Moody’s: Asian LSI weakens slightly in August; Indonesian and Chinese industrials sub-indices hit all-time highs
Singapore, September 08, 2016 — Moody’s Investors Service says that its Asian Liquidity Stress Index (Asian LSI) worsened slightly in August, rising to 33.9% from 32.5% in July.
“The Asian LSI weakened further in August as both the Indonesian and Chinese industrials sub-indices hit all- time highs at 30% and 52%, respectively,” says Brian Grieser, a Moody’s Vice President and Senior Analyst.
“Furthermore, the Asian LSI remains at elevated levels due to weak corporate liquidity profiles across the region. Property, oil & gas, and metals & mining sectors, which account for over 50.0% of the SGL-4 scores, continue to pressure the Asian LSI,” says Grieser.
“The reading remains below the record high of 37.0% reached in December 2008 amid the global financial crisis, but is higher than the trailing 12-month average,” adds Grieser.
The index measures the percentage of high-yield companies with SGL-4 scores and increases when speculative-grade liquidity appears to deteriorate.
Moody’s analysis is contained in its just-released monthly report titled “Asian Liquidity Stress Index,” and is authored by Grieser.
During August, the liquidity stress sub-index for North Asian high-yield issuers increased to 34.7% from 33.8%, and within this portfolio, the Chinese sub-index jumped to 37.5% from 35.9% in July.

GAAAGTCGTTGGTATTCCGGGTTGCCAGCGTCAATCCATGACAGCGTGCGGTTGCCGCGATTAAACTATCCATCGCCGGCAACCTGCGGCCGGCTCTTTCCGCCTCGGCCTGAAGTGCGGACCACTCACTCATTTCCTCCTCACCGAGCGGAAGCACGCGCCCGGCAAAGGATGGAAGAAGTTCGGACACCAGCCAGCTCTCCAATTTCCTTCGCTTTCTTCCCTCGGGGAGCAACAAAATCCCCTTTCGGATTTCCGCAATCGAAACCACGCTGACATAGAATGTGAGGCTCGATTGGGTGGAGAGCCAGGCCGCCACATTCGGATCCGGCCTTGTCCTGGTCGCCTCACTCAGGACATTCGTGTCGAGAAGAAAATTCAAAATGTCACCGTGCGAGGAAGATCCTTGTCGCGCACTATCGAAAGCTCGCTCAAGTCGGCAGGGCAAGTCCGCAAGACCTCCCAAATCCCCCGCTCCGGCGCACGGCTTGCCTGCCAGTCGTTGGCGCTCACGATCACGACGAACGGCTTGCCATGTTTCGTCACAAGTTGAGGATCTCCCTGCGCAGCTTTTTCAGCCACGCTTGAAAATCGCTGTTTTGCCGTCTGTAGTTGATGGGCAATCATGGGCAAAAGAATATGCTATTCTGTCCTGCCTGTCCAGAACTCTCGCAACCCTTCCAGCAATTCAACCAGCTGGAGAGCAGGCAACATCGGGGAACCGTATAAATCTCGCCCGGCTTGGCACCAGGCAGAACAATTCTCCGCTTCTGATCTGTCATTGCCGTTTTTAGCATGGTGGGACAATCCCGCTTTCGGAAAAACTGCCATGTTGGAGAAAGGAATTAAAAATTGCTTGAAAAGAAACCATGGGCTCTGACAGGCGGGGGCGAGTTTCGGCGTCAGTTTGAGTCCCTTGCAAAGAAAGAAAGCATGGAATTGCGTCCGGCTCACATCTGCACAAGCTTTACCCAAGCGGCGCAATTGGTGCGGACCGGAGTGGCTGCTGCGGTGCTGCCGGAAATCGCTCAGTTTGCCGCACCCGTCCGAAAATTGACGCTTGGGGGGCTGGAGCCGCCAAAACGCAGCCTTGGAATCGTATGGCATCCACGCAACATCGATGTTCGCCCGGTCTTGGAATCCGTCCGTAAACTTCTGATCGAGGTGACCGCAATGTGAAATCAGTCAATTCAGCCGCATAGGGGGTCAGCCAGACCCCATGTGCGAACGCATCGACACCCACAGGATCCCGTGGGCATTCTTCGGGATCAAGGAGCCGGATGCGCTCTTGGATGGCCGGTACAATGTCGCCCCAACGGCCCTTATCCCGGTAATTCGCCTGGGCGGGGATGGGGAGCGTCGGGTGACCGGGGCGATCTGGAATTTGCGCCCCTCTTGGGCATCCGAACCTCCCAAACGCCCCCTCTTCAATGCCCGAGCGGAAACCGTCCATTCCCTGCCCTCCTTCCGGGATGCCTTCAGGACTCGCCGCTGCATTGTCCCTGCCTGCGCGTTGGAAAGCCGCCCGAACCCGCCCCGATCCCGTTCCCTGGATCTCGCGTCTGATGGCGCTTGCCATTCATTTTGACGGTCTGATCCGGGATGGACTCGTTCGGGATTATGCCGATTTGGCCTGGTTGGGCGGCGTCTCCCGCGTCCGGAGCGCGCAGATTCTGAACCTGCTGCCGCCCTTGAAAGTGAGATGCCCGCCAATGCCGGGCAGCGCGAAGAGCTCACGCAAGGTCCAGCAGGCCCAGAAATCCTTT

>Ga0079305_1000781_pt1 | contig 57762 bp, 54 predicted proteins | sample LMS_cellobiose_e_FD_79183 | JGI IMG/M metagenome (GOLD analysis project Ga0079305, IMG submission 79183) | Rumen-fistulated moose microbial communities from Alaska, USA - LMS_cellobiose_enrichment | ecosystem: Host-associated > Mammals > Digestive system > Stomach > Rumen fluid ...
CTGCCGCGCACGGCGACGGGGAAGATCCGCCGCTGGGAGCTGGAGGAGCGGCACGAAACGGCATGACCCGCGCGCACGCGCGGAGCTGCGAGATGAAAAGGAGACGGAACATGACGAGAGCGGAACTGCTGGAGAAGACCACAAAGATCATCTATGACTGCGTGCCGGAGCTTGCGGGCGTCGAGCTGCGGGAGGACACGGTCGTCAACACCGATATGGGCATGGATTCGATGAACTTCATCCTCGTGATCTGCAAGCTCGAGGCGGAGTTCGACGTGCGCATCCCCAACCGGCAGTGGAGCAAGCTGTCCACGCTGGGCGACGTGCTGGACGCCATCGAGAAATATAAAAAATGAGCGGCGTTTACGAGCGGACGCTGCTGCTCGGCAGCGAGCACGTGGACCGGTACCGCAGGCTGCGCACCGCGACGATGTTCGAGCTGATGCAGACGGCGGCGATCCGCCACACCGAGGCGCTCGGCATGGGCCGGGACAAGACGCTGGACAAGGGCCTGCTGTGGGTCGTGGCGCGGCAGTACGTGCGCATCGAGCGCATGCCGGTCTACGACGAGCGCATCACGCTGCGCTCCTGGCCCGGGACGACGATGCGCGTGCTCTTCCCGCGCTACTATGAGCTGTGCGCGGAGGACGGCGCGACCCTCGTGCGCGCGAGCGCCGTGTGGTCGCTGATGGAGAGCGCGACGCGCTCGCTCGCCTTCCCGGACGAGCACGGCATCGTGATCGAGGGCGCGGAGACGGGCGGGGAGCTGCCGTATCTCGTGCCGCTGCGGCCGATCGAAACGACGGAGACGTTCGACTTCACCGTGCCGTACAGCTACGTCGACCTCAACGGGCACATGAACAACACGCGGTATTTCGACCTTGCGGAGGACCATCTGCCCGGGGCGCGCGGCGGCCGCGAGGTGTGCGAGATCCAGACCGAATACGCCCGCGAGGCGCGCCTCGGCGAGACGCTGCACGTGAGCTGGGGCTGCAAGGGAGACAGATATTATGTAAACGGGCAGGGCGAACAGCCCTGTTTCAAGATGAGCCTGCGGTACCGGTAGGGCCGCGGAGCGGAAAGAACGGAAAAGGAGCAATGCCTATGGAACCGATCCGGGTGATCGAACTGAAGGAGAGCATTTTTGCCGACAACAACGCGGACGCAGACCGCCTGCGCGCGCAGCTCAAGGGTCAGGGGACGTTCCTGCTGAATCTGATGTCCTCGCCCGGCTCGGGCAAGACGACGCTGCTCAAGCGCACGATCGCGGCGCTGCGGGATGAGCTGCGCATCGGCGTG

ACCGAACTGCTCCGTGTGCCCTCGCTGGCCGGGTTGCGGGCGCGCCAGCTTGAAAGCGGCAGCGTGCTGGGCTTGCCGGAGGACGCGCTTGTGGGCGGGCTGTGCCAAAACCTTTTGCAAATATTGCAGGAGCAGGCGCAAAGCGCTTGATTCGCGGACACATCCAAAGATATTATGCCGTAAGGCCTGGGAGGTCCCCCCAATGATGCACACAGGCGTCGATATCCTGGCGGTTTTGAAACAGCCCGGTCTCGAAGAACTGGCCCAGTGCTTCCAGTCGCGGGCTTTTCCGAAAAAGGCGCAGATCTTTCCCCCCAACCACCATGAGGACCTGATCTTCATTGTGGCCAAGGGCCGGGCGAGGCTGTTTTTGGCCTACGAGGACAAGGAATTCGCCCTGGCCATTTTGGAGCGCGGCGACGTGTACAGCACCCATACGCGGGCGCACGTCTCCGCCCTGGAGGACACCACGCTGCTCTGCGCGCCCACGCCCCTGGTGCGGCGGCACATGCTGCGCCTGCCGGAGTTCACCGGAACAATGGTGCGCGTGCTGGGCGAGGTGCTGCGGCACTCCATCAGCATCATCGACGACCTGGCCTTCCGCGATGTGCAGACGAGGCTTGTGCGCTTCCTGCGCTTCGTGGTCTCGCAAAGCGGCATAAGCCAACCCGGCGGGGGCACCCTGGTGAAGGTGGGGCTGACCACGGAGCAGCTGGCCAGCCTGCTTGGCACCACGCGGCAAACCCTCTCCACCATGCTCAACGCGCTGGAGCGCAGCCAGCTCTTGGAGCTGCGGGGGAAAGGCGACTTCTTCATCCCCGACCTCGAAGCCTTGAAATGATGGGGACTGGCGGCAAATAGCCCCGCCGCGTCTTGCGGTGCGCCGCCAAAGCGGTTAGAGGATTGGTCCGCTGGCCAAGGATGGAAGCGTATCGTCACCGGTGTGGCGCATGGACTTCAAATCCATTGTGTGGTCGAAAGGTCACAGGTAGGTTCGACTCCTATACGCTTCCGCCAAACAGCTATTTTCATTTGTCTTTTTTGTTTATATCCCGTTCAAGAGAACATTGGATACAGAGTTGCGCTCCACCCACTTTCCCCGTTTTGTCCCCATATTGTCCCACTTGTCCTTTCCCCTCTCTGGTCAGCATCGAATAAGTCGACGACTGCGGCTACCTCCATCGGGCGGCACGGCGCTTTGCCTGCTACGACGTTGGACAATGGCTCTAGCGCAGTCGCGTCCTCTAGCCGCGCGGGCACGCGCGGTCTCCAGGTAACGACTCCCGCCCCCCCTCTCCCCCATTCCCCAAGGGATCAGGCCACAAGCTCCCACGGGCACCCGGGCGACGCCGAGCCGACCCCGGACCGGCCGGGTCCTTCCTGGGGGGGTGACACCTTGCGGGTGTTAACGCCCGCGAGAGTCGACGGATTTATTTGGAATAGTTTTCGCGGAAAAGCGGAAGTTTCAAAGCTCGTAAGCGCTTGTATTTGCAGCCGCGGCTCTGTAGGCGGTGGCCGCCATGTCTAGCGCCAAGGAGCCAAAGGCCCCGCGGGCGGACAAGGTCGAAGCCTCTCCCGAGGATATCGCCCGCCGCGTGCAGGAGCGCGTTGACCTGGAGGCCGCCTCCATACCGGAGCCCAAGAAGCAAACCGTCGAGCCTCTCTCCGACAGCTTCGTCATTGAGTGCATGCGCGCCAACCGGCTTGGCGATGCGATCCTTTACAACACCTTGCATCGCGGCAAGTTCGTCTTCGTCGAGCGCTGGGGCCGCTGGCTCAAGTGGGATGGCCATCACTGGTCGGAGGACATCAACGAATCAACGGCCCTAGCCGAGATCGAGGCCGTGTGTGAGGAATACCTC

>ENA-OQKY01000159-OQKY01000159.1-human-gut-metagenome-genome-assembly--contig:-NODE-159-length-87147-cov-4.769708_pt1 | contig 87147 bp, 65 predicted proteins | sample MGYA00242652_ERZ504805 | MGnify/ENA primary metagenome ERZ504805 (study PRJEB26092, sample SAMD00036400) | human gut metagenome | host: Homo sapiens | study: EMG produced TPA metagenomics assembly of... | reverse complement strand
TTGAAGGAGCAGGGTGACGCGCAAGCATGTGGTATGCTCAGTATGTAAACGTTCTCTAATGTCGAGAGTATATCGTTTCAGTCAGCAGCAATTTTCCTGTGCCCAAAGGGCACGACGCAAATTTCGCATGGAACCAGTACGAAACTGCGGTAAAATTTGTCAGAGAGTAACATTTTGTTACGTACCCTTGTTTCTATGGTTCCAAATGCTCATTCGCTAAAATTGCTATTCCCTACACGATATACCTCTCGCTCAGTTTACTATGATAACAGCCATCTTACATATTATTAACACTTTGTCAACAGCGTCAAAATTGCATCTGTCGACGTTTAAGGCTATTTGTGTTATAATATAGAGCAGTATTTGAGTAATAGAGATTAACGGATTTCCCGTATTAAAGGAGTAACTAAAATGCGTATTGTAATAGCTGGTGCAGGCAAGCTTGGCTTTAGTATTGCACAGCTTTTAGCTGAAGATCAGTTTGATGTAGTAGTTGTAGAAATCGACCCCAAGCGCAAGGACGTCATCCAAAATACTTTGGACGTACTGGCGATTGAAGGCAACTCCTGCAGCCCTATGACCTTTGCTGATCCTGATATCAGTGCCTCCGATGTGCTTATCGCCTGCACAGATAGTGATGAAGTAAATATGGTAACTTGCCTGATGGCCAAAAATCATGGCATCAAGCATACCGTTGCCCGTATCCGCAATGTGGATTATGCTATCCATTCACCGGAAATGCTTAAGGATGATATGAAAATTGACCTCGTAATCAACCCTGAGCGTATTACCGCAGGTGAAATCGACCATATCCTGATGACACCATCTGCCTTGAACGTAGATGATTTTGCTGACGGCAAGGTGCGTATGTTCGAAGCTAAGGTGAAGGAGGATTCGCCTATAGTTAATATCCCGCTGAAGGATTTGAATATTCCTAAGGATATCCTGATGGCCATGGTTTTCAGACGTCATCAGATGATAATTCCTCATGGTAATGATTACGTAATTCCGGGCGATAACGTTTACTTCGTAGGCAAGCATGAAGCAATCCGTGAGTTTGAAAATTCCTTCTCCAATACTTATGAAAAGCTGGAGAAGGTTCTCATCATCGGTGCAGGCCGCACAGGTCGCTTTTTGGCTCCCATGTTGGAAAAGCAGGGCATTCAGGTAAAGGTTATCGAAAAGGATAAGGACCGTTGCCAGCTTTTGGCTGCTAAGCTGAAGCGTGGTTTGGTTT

The Chinese high-yield property sub-index remained at 28.2%, while the Chinese high-yield industrial sub- index increased to 52.0% from 48.0%. Each of the four North Asia sub-indices are at or slightly below their all- time high levels.
The liquidity stress sub-index for South and Southeast Asian high-yield issuers increased to 32.6% in August from 30.2% in July. The Indonesian sub-index increased to 30.0% in August from 25.0% in July.
In August, we downgraded six high-yield issuers and upgraded one. We have downgraded 36 high-yield issuers in 2016 compared to 3 upgrades in the first eight months of the year.
The number of speculative-grade companies with negative-leaning outlooks decreased to 45 in August from 47 in July. Overall, the percentage of negative leaning outlooks declined to 39.1% in August from 40.2% in July, but remains below the peak of 44.8% posted in the fourth quarter of 2008.
At the end of August, Moody’s rated 115 speculative-grade non-financial corporates in Asia (excluding Japan and Australia) with debt of $59.1 billion.